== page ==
Thursday, April 28, 2011

Patterson helps open new UA Tech Park solar plant

TUCSON -- A new solar power plant opened at 9am today at the University of Arizona’s Tech Park, producing enough energy to power more than 500 area homes.

Rep. Daniel Patterson, D-Tucson (District 29) is congratulating Amonix solar company and UA for their new plant that will offset more than 4,000 tons of carbon dioxide per year and consume no water during production.

“In Tucson, we are taking a step to put Arizona first again by harnessing our natural strengths to build a strong 21st Century economy,” said Patterson, an ecologist and ranking member of the House Energy and Natural Resources Committee. “That includes making our state a leader in the development of solar power and renewable energy manufacturing — which not only reduces our reliance on coal and foreign oil, but helps create good-paying jobs right here in Arizona that can’t be exported across the border, or overseas to China.”

The new solar power plant will be a centerpiece to the university’s Tech Park on Tucson's southeast side. Amonix’s system is the first of a series of privately owned, utility-scale solar power projects that are being developed in the Tucson area. Amonix is a recognized leader in designing and manufacturing concentrated photovoltaic solar power systems that require no water in power production, use land better, and produce more energy per acre than any other solar technology.

Arizona Rep. Daniel Patterson's comments at the solar plant’s power activation event today in Tucson:

Hello and welcome. Thanks to all of you for being here today.

Hi I'm Rep. Daniel Patterson. I represent District 29 right here in Tucson. I'm an ecologist and I serve as Ranking Member on the House Energy and Natural Resources Committee.

Today is a very important day.

Today we are taking a step to put Arizona first again by harnessing our natural strengths to build a strong 21st Century economy and create good-paying jobs. That includes making our state a leader in the development of solar power and renewable energy manufacturing — which not only reduces our reliance on coal and foreign oil, but helps create good-paying jobs right here in Arizona that can’t be exported across the border, or overseas to China.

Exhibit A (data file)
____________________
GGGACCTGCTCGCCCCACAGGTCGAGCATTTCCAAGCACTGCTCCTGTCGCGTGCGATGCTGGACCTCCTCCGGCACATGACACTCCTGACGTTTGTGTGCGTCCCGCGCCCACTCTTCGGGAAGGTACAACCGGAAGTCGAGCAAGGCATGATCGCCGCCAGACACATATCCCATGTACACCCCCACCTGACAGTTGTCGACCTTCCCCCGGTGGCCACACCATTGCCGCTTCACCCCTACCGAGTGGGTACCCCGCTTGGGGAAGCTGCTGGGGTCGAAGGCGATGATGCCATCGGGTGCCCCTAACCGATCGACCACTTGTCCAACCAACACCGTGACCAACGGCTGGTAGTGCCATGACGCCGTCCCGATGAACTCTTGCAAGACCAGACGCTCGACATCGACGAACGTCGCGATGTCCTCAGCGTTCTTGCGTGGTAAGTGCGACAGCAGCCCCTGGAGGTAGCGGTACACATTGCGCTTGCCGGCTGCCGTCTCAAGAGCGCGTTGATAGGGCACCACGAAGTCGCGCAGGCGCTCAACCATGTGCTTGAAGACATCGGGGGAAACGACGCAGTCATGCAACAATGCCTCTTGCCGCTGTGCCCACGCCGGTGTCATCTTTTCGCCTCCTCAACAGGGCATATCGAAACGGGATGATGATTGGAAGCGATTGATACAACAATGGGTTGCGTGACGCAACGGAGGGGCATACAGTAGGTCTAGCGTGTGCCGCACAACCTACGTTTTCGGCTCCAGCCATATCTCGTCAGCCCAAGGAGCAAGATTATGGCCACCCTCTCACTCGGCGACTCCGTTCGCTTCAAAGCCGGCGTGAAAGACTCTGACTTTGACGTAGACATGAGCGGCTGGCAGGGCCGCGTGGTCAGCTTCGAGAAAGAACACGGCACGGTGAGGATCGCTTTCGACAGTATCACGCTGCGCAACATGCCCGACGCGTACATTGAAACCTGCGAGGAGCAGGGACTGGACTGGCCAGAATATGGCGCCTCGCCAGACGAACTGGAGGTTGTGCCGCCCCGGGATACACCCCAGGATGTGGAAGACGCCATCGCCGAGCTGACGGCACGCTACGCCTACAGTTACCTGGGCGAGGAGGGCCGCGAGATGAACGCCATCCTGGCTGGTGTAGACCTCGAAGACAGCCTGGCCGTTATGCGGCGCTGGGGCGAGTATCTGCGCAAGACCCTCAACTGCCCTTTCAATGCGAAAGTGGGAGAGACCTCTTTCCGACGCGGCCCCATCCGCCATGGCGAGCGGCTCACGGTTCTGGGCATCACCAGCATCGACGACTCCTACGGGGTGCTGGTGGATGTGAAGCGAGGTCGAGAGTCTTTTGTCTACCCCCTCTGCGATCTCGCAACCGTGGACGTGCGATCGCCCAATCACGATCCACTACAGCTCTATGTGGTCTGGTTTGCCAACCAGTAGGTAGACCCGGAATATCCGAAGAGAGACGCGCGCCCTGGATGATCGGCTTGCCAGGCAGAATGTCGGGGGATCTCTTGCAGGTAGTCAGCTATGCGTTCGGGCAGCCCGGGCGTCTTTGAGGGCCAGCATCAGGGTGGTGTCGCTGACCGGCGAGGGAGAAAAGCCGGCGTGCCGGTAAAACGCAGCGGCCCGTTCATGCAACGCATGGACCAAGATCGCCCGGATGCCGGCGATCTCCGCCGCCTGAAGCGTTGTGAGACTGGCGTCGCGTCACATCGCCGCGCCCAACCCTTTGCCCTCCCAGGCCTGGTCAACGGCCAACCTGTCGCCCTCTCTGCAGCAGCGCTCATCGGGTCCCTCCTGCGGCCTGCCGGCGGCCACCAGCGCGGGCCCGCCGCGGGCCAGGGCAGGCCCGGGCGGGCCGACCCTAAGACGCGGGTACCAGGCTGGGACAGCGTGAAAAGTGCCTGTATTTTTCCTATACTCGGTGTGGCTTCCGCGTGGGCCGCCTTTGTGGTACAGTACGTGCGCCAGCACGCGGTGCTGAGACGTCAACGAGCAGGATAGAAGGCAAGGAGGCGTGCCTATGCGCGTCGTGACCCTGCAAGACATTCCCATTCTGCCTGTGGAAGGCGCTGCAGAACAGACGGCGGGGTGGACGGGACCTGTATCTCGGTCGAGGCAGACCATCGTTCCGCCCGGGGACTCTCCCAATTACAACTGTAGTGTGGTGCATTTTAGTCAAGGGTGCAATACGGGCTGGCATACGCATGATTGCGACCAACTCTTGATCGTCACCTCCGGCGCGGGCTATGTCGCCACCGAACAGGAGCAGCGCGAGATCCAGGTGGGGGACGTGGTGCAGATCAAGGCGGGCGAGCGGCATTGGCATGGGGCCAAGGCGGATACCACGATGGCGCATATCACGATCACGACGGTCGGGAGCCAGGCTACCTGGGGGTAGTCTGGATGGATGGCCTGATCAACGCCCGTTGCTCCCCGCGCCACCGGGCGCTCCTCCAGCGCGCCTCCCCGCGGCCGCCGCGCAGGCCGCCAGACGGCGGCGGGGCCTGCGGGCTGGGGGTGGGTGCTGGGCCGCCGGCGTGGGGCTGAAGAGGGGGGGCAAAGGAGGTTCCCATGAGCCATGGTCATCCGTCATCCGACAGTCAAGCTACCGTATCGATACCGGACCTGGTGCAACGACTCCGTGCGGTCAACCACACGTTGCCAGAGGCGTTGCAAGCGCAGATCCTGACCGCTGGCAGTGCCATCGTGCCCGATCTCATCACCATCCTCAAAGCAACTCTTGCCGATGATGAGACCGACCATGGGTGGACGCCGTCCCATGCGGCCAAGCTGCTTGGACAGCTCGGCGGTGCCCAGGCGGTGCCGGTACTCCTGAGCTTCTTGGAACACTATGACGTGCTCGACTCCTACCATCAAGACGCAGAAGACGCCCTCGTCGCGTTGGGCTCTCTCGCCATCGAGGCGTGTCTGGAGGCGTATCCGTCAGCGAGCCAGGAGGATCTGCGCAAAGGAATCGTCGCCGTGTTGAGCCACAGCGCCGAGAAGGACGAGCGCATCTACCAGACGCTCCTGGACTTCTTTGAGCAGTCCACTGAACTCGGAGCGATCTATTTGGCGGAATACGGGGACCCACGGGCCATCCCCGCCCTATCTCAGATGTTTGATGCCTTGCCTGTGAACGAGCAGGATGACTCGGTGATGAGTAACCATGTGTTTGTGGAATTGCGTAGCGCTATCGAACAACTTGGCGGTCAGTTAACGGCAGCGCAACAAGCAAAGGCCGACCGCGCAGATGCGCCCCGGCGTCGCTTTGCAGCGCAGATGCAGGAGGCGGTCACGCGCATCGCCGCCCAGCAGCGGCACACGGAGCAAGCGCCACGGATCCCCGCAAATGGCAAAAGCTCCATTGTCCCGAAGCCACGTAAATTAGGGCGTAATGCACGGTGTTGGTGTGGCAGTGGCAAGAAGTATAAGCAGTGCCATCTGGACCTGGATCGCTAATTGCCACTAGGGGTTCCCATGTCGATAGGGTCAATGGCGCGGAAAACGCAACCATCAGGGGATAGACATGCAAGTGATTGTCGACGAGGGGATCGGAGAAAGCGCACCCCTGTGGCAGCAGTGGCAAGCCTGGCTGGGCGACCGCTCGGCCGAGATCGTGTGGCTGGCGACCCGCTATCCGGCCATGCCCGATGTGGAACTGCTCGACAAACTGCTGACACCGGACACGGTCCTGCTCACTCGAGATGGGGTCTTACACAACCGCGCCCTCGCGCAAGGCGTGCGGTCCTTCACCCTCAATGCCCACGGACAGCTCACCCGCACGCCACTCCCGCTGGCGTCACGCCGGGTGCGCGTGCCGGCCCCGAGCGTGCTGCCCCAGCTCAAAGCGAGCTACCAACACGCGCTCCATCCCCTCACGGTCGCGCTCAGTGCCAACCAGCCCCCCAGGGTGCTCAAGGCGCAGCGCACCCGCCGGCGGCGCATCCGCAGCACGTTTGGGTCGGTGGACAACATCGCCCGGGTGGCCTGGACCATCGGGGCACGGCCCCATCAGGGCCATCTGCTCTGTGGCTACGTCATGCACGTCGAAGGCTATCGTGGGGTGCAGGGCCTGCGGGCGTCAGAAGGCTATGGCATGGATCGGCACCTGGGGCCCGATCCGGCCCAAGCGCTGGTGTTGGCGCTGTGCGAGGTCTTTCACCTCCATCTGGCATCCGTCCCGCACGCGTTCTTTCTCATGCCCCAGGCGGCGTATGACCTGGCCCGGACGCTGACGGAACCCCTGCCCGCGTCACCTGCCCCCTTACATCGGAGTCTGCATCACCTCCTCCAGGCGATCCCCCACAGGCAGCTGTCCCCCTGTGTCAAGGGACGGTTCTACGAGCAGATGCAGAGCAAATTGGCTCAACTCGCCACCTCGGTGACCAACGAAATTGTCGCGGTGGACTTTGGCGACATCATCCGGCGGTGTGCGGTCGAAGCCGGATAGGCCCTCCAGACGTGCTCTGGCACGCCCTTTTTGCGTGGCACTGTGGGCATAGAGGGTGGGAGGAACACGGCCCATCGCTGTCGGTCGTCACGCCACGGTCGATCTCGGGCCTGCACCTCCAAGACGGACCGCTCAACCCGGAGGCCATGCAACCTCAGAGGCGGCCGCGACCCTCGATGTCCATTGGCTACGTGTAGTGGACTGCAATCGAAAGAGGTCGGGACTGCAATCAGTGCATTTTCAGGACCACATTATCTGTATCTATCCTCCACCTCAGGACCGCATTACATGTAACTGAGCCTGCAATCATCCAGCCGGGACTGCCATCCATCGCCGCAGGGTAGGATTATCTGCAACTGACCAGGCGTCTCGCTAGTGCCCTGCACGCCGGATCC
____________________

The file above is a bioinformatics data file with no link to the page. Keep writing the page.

Concentrated photovoltaics (CPV) is one of the newest forms of solar energy technology on the market today. CPV systems use optics to concentrate a large amount of sunlight onto a small area of solar photovoltaic materials to generate electricity. Unlike traditional, more conventional flat panel systems, CPV systems are often much less expensive to produce, because the concentration allows for the production of a much smaller area of solar cells.

Concentrated Photovoltaics (CPV) has long been touted as the next level in the evolution of solar photovoltaics technology. Thanks to its unique combination of high efficiency cells, optic elements and precise tracking, CPV is able to produce more energy at a lower cost.

We're looking at 2MW of clean solar power, that will power 500 homes a year and use no water in the power production.

Tucson is leading on embracing the future of renewable energy and making it a reality.

I want to praise Amonix, University of Arizona's Science and Technology Park, and Tucson Electric Power for creating a unique partnership that brings scientific innovation and economical benefits to the city of Tucson and their citizens.


Thank you!

1 comment:

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